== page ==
RELIEF: Reducing Environmental impact of the Leather-tanning Industry with Electron beam Facilities

Lead Research Organisation: Lancaster University
Department Name: Engineering

Abstract

Leather production is a vital contributor to the economy in many Official Development Assistance (ODA) recipient countries, such as Mexico. The Guanajuato region in central Mexico is home to approximately 350 tanneries, which have caused a substantial impact to the local environment, resulting in widespread pollution of water supplies and poisoning of the ecosystem. While regulations have been implemented to attempt to limit pollution produced by the tanning industry, these are rarely enforced and do little to improve the local environment.

The leather production process consists of many different stages, starting with the curing stage to preserve the animal skins while they are transported between the slaughterhouse and the tannery. The hides then undergo several steps, collectively known as the beamhouse operations, to prepare the hides for the tanning stage. Tanning is a process whereby chemicals are used to create crosslinking between protein chains in the processed hide (collagen). This crosslinking is caused by the tanning agent, such as Chromium(III) Sulphate, which chemically bonds to the protein chains. These crosslinks make the leather more durable and less prone to damage from mould and bacteria than the original hide. The tanning process is very similar to the process used to industrially manufacture plastic, where an electron beam is used to create crosslinking between long-chain hydrocarbons to make the material more durable.

The tanning stage is considered to be the most significant cause of pollution with the largest impact on the local environment. The unused Chromium(III) is often disposed of as wastewater, which then gets into the local ecosystem. We propose to replace the conventional tanning stage with an electron beam facility to create crosslinking in the leather with an electron beam, in the same way as electron beams are used to create crosslinking in plastics. An additional organic chemical, such as an aldehyde or acrylate, will be used to create the "bridges" between protein chains.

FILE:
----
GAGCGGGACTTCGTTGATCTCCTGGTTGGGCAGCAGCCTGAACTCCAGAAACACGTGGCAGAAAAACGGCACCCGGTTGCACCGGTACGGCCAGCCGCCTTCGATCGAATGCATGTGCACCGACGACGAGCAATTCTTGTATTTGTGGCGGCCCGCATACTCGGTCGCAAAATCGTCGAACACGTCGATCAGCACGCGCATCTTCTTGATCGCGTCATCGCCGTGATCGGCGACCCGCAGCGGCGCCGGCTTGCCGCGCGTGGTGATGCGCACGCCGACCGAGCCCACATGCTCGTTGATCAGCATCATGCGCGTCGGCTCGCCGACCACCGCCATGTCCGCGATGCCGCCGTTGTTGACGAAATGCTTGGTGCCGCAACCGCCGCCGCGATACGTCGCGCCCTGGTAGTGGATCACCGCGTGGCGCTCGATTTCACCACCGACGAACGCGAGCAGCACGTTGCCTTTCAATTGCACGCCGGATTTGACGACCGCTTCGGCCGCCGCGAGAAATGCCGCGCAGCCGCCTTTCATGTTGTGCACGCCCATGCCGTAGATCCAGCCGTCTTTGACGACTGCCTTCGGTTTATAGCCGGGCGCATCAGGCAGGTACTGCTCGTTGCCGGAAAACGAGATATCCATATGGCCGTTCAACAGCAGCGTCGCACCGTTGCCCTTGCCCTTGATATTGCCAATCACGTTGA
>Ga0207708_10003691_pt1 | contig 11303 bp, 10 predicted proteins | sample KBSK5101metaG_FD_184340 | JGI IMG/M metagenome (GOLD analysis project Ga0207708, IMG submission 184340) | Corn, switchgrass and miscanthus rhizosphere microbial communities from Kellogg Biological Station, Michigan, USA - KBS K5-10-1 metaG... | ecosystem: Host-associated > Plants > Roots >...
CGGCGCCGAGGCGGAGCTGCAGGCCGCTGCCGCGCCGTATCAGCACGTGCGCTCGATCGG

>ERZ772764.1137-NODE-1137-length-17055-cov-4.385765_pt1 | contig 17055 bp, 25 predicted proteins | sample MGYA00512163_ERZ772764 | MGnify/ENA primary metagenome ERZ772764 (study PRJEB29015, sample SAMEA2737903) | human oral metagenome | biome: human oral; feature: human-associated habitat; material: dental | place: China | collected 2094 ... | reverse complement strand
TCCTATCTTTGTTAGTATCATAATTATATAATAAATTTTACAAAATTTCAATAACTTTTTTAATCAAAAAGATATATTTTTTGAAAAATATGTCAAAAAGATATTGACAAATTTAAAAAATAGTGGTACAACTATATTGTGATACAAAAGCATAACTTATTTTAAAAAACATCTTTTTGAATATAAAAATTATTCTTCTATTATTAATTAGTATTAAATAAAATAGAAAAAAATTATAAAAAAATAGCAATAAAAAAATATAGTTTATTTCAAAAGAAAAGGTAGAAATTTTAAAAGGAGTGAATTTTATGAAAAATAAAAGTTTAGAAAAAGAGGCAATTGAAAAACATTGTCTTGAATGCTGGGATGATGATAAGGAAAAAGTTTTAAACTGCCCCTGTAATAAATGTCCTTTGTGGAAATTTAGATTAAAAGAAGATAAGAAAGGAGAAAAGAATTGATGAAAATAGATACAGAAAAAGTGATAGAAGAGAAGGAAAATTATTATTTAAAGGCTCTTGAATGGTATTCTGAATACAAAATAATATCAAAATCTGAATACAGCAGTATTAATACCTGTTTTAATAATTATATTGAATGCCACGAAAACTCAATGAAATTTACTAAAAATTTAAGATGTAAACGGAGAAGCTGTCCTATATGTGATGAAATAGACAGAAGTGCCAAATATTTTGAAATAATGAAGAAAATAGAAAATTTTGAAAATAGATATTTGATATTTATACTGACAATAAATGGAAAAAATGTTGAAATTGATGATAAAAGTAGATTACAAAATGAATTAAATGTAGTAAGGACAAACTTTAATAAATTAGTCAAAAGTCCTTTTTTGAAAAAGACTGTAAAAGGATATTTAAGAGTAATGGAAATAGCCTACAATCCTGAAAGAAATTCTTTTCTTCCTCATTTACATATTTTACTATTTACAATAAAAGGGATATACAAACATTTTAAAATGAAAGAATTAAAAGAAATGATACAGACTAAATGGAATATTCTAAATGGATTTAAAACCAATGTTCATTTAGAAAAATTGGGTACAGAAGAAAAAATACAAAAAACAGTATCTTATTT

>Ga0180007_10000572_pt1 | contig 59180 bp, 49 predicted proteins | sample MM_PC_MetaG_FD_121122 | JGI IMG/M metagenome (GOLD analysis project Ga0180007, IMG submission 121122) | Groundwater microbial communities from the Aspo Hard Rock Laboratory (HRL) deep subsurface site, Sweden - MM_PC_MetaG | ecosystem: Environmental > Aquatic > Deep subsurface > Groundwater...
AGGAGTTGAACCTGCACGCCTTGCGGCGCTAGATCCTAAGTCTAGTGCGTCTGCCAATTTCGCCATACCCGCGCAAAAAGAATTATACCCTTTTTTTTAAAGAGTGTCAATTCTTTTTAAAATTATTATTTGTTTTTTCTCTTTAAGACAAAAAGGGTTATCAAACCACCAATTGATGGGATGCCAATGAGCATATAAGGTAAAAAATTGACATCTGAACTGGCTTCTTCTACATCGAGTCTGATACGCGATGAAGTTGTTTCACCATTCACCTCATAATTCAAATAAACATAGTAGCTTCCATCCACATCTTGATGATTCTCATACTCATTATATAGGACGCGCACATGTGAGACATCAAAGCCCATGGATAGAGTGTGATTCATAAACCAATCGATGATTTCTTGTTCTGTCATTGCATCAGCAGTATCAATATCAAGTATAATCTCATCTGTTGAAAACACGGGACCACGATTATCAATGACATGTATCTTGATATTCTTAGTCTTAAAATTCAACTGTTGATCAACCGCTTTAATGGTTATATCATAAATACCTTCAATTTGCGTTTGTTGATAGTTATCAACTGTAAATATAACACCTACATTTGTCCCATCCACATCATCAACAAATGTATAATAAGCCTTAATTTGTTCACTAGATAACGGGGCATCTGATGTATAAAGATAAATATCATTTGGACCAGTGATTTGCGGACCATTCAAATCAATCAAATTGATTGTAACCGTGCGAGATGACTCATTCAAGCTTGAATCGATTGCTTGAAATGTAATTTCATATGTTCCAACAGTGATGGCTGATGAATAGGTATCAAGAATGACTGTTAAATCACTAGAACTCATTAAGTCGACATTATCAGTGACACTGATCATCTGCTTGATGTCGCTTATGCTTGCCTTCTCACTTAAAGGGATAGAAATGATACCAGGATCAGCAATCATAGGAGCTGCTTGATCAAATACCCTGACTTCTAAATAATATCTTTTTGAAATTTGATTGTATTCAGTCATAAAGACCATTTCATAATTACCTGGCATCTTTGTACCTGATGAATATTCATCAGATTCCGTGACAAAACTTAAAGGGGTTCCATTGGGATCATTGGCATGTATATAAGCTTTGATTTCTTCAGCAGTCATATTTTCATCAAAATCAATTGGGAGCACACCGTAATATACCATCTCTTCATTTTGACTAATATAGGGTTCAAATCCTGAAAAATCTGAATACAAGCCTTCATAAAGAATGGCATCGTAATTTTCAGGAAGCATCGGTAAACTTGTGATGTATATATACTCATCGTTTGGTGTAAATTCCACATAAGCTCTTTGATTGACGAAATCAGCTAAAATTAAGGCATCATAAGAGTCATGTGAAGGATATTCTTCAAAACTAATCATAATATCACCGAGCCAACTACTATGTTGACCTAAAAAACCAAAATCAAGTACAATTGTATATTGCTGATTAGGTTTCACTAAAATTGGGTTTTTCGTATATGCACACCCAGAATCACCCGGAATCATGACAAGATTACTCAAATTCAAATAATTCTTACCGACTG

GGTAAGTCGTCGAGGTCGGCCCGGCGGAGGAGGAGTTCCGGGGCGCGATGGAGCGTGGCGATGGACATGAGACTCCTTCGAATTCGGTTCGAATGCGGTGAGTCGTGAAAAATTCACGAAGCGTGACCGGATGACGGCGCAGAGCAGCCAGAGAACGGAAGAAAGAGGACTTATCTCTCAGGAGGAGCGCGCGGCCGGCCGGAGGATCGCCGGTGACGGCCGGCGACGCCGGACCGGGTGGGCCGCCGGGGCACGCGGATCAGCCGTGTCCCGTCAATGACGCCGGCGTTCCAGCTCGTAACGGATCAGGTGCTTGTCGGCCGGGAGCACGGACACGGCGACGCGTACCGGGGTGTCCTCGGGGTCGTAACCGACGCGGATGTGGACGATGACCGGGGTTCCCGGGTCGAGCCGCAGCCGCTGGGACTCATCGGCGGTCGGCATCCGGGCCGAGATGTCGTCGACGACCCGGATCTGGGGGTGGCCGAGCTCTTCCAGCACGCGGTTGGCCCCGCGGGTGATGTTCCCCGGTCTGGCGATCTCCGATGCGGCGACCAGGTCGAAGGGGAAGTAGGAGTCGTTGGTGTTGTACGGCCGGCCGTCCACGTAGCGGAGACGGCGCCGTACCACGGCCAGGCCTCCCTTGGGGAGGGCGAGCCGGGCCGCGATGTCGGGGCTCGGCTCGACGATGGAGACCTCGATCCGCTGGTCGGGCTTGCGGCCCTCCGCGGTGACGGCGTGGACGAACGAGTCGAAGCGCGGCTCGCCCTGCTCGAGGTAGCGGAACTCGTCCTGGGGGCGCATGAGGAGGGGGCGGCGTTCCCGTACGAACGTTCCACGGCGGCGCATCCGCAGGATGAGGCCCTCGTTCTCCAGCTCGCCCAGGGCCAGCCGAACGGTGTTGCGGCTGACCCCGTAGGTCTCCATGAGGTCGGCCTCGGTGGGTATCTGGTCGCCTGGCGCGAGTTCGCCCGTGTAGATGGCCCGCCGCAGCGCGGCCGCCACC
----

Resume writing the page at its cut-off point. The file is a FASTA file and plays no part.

In this project, we will study the effect of an electron beam on a biological sample to estimate the maximum irradiation dose before the damage to the protein chains outweighs the strengthening of the leather from crosslinking. We will investigate potential reagents for the bridging between protein chains, focussing on reagents with minimal environmental impact. A study of the requirements of an electron beam facility from the perspective of the tanneries will be undertaken in Mexico and this study will also look to identify other industries that would benefit from such as device. The outcome of this study will be used to undertake an initial design study of the electron accelerating structure and the beam transport line. This will investigate options such as whether to use a stationary, wide beam or a small beam that scans across the leather.

This project is an initial study to demonstrate the feasibility of an electron beam leather tanning process and to identify the most likely design options for a final product. This will include an initial study of the impact of an electron beam on biological material, a basic study of the likely chemical process required for electron beam tanning, and the initial design study of a final product.

Planned Impact

The leather production industry is a global market worth an estimated £80 billion. Many of the largest leather producing countries are on the DAC list of ODA recipient countries, such as Mexico, Brazil, China, Argentina, India and Pakistan. In many of these countries, environmental protection and industrial emissions laws are either non-existent or rarely enforced; resulting in a detrimental impact on the local environment due to the high toxicity of wastewater produced by many of the stages in the leather production process. For this proposal, we currently focus on the region near Leon, Mexico, but the research will have potential benefit all leather producing countries. The biggest benefit will be for countries where leather production causes a severe impact on the local environment and particularly for the larger leather producing countries. For other leather producing countries, where harmful waste products are disposed of responsibly or reused, the research undertaken in this project may also be of benefit by providing a cleaner method of leather tanning; however the commercial viability for such countries will be studied during the proposed work.

During the proposed work, we will aim to determine other industries that may benefit from the technology, particularly where an electron beam can be used to replace a process to reduce the impact to the environment, such as treatment of wastewater and flue gases.

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